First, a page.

Dad an I made our amends, and are fine.  I made just as big a mistake.   Actually, a couple of them.  In high school, dad was helping with the bases setting down 3b while I was taking batting practice.  I lined one off the top of his head, fractured his skull, and knocked him cold.  I looked at him for a second or two, resumed my stance and waited on the next pitch.  I have a bunch of guys who still remind me about that one.  Then when I was in my mid 20's and had a setback, I got a call from my girlfriend that mom had left a message on my answering machine that they were wanting to come from Herndon to vist me in Crofton since they hadn't heard from me for a while.  Since I couldn't make a long-distance call from the hospital, I had to have my girlfriend call them and tell them I was fighting things once again, and had just never found a reason to tell them.    Last year dad had a stroke (and didn't have the decency not to have it at a time when he would not have screwed up spring training - he's gotta learn to plan those kind of things better).  Anyway, I knew they'd be spending more time at home, so I bought them MLB Extra Innings (it's now destined to be a Christmas present forever).  Now we even watch games while talking on the phone.   

I had a perfect childhood - it was centered all around baseball.  My dad and our neighbor (a Red Sox fan of all things) built a baseball diamond in our back yards.  We had a real home plate, pitches mound, bases, full catcher gear, an a trash can full of bats, balls, etc.  We even took the ashes from the charcoal grills and made batters and catchers boxes.  Our dads even put up flood lights so we could play into the night.  We had 15-20 kids our there every afternoon, and about 6 or 8 adults joined in after dinner.  The whole neighborhood ate at the same time so we would all be back together.  A couple years ago, the neighborhood (11 houses ) had a 40th anniversary of when we all moved in together party, and 9 households were fully represented.  It was baseball that made all of us close friend, and has kept us that way.  Mom didn't have a choice but to learn the game, and she studied it thoroughly.  She knew that my biggest weakness was a change-up (I'm all in favor of a rule against them), and was especially alert to the potency of the pitcher's change, and on what counts he was throwing it.  If I was ever at bat, and heard a cow bell, I knew to look for a change.  She was right probably 80% of the time.  Mom would excel at the pitch game.  One of my favorite pictures is of her and Casey Stengel with their arms around each other, standing cheek-to-cheek, at Griffith Stadium.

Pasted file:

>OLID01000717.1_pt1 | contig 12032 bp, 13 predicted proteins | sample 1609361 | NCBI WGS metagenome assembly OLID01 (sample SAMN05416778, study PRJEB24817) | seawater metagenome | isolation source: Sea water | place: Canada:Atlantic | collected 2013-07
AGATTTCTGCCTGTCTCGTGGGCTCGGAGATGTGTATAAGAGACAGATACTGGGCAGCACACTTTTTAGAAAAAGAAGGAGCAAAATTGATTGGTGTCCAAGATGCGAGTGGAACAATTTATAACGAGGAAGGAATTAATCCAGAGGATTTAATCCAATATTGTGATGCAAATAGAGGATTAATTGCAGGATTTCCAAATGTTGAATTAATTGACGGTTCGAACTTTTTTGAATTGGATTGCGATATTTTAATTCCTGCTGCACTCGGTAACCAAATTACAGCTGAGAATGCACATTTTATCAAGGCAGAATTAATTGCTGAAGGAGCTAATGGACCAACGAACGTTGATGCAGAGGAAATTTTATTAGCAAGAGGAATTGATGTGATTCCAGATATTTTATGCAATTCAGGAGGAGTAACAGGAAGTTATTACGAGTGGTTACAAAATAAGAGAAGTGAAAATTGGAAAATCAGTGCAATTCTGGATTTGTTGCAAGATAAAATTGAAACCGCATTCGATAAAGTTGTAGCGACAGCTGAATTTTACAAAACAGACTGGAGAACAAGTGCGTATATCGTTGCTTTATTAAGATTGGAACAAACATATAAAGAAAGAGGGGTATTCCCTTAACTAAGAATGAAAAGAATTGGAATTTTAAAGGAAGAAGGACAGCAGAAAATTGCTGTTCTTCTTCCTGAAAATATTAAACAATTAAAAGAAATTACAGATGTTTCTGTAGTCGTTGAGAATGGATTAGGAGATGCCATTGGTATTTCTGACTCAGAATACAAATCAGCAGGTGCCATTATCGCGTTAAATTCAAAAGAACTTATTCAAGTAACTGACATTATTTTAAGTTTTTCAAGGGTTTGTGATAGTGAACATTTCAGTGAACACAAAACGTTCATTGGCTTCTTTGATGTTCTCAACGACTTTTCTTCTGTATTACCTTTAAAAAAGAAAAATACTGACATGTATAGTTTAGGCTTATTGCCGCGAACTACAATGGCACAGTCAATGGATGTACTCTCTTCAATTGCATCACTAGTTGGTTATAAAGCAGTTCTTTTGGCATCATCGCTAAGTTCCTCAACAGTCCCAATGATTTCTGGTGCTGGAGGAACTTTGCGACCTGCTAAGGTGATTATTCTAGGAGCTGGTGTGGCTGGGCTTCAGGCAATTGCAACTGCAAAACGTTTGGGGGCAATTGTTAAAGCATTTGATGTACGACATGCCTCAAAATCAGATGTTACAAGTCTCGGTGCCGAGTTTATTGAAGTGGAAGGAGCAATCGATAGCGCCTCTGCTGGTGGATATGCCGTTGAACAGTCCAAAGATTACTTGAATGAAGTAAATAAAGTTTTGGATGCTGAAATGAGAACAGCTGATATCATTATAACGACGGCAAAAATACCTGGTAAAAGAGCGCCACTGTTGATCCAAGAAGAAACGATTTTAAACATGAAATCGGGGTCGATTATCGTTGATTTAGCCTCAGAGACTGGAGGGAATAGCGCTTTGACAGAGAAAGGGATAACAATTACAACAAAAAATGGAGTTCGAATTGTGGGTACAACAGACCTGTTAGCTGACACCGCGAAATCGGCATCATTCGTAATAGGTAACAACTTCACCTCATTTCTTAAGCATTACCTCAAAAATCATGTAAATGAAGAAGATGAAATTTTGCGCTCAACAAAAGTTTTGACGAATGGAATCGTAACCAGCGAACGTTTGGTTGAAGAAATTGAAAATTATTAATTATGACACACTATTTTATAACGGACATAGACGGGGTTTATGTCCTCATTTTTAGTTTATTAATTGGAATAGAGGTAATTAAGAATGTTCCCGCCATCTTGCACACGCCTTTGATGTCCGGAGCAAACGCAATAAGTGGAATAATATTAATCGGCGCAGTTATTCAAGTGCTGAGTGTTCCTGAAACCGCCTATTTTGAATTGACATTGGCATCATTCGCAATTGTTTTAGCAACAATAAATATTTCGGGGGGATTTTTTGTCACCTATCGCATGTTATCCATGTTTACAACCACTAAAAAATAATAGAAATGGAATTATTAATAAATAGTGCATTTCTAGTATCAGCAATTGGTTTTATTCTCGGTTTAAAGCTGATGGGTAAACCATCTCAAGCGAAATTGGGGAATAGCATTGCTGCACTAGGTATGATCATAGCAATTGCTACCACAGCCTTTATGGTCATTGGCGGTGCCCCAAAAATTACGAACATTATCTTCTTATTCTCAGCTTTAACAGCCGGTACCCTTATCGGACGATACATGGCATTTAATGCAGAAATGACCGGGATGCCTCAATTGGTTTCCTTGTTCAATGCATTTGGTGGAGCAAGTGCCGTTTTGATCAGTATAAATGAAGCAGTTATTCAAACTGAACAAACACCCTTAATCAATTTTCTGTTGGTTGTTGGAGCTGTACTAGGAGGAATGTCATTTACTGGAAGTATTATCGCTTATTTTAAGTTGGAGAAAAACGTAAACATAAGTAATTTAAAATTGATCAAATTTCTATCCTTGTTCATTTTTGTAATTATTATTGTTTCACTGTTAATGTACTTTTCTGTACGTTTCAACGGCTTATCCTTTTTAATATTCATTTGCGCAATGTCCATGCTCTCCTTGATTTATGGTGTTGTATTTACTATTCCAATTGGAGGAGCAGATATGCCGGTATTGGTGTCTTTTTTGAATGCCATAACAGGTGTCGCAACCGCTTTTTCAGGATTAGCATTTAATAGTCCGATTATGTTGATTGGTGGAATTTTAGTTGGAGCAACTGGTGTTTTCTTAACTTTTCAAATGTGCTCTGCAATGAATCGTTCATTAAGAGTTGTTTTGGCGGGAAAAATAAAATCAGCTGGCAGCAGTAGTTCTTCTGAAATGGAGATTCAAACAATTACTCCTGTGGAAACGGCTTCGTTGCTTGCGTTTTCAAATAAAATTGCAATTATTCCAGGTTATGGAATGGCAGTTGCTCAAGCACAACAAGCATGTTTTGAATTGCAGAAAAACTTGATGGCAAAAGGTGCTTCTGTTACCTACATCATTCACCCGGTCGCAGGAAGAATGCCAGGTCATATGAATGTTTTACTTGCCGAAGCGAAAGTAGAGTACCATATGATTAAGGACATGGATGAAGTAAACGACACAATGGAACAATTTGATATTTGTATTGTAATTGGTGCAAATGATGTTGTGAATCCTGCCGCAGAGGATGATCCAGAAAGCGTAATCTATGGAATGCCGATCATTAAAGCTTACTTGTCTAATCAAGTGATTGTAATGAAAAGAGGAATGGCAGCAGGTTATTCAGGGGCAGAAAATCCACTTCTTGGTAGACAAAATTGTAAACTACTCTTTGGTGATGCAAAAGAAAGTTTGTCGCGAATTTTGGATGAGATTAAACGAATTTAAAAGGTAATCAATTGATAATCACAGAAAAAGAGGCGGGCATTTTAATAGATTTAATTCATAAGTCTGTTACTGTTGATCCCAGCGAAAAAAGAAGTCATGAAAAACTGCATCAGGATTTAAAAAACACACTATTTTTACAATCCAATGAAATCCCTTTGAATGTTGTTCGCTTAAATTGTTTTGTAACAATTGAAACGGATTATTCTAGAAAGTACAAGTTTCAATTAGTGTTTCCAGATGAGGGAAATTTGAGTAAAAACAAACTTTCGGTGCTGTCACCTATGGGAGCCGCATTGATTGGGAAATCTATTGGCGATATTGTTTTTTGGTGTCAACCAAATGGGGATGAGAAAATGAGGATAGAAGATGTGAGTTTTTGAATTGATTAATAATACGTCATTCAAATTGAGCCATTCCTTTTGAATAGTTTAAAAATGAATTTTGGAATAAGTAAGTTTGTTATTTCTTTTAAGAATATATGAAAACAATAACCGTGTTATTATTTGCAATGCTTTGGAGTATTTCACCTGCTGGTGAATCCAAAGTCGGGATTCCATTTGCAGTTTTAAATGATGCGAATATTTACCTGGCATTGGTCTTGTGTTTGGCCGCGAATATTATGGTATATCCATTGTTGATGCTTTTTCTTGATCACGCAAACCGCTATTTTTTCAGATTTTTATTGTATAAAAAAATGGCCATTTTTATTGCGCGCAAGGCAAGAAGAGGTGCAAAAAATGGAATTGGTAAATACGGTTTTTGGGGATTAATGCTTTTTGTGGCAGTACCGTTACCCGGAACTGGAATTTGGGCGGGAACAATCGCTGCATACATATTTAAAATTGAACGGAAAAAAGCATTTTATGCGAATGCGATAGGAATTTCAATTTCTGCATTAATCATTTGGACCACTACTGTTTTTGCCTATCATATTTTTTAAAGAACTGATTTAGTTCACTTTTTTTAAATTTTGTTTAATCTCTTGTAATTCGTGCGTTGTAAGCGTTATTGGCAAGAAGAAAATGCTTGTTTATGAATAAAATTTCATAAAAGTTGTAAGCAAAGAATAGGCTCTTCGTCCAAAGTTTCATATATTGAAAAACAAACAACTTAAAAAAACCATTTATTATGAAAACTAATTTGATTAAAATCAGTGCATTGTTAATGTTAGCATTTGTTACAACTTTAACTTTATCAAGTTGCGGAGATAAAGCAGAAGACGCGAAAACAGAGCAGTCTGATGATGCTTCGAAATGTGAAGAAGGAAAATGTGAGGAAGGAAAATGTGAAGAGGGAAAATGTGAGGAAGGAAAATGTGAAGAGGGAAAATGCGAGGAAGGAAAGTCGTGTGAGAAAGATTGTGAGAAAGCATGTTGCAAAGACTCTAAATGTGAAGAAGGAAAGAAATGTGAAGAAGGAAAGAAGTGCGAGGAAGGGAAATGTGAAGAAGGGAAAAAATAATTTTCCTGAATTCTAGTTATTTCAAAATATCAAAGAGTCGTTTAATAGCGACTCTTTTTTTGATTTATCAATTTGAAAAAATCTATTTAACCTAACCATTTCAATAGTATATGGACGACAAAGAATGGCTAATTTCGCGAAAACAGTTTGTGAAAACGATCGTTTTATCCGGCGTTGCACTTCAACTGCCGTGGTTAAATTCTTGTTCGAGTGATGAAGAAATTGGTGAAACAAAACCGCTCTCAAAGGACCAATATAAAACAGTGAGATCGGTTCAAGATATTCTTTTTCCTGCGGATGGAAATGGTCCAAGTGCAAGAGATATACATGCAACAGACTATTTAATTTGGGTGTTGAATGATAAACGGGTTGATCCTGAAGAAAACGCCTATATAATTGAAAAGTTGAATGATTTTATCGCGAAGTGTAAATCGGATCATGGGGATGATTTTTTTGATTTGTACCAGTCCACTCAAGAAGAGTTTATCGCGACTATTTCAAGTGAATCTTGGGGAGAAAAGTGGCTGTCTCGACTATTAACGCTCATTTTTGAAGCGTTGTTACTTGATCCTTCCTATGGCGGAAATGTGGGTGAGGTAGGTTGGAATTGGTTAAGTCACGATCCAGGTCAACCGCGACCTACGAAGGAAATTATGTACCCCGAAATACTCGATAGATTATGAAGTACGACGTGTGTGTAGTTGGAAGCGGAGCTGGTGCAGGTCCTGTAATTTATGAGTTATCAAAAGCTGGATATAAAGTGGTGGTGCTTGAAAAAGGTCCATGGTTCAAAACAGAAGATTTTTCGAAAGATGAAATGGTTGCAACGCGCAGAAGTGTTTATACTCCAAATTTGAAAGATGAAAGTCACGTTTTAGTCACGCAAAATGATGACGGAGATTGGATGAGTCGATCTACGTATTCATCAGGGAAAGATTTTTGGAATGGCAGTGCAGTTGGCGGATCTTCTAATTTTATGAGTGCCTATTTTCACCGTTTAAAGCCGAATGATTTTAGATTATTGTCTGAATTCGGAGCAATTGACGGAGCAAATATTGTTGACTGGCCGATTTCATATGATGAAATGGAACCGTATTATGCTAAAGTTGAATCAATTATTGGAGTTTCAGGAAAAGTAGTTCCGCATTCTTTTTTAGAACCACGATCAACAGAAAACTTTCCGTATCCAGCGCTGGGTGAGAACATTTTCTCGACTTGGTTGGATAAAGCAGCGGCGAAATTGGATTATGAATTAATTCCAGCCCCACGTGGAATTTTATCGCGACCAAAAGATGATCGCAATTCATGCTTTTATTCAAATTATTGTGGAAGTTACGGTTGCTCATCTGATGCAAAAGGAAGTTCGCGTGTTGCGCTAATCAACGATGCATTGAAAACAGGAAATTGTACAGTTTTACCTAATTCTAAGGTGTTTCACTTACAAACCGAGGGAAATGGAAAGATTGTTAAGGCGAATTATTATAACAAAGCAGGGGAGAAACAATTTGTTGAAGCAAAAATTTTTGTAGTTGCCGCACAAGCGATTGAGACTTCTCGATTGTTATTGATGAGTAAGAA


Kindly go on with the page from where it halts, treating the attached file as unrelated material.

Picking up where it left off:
I just ordered "The Joy of Keeping Score."  Thanks for the tip.

The scorecard I use has a lot of the things pretty much laid out, so it makes keeping the details pretty easy.  The toughest part is after a long inning counting up pitches and strikes before the next inning starts.

I hope your SABR chapter is better than the alleged one down here.  It almost has to be.  In fact, I think this one disbanded.

Offline PC

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Re: Scorekeeping as art form
« Reply #11: June 06, 2007, 05:48:27 PM »